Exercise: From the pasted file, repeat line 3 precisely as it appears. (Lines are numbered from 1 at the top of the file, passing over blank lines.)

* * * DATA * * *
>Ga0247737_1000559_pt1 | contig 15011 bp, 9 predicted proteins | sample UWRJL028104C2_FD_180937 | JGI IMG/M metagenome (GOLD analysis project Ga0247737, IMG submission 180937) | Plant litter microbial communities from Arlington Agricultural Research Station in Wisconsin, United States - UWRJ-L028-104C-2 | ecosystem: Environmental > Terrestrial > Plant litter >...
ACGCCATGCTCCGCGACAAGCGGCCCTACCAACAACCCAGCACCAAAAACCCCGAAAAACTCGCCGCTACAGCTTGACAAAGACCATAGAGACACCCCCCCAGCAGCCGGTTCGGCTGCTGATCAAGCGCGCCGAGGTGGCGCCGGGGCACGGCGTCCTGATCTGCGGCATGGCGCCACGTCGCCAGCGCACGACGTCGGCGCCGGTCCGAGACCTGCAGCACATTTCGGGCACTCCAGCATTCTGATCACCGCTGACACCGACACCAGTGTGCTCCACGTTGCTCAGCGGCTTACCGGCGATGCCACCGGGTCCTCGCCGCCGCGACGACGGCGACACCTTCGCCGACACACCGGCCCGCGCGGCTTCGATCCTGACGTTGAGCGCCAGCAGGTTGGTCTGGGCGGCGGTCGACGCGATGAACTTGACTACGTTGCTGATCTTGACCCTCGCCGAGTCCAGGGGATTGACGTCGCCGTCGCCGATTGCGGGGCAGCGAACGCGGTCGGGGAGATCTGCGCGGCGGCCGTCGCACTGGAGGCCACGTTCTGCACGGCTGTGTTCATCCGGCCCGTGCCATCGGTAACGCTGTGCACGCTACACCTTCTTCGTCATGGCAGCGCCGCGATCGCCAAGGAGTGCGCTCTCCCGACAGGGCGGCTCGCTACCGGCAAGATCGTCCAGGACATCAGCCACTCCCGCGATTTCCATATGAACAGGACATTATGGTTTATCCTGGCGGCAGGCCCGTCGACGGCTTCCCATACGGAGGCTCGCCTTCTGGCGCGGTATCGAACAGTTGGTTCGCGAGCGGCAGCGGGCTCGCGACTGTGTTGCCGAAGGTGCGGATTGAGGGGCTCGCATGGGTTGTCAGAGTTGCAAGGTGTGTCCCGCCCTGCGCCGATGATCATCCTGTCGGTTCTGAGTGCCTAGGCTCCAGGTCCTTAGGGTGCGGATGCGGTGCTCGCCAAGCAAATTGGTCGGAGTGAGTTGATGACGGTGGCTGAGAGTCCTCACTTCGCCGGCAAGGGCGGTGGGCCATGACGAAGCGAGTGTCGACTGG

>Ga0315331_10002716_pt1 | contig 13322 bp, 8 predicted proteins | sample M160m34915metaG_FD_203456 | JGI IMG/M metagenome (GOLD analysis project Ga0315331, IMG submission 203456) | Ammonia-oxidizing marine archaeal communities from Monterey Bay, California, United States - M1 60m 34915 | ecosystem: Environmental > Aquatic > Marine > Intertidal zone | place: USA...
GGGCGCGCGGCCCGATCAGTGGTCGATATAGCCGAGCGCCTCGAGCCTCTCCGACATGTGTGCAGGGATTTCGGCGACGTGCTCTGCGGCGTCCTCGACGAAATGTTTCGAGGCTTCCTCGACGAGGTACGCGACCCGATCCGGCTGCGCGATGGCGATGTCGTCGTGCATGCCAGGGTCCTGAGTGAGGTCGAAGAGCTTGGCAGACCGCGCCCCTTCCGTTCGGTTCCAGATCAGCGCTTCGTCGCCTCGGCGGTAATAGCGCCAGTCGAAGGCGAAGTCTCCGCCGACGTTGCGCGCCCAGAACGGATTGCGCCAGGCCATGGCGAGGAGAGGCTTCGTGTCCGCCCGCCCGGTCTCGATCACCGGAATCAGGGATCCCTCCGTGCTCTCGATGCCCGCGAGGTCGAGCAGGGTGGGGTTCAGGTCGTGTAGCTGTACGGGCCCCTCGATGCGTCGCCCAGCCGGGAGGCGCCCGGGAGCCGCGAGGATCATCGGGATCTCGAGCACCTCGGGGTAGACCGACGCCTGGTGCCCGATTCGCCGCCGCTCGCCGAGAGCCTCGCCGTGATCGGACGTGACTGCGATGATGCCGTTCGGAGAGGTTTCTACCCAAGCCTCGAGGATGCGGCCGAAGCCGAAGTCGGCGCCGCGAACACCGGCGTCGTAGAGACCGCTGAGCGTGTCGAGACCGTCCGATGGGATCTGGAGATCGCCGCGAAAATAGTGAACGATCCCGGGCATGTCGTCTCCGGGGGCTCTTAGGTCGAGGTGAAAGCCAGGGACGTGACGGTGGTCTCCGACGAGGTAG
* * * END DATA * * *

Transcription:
>Ga0315331_10002716_pt1 | contig 13322 bp, 8 predicted proteins | sample M160m34915metaG_FD_203456 | JGI IMG/M metagenome (GOLD analysis project Ga0315331, IMG submission 203456) | Ammonia-oxidizing marine archaeal communities from Monterey Bay, California, United States - M1 60m 34915 | ecosystem: Environmental > Aquatic > Marine > Intertidal zone | place: USA...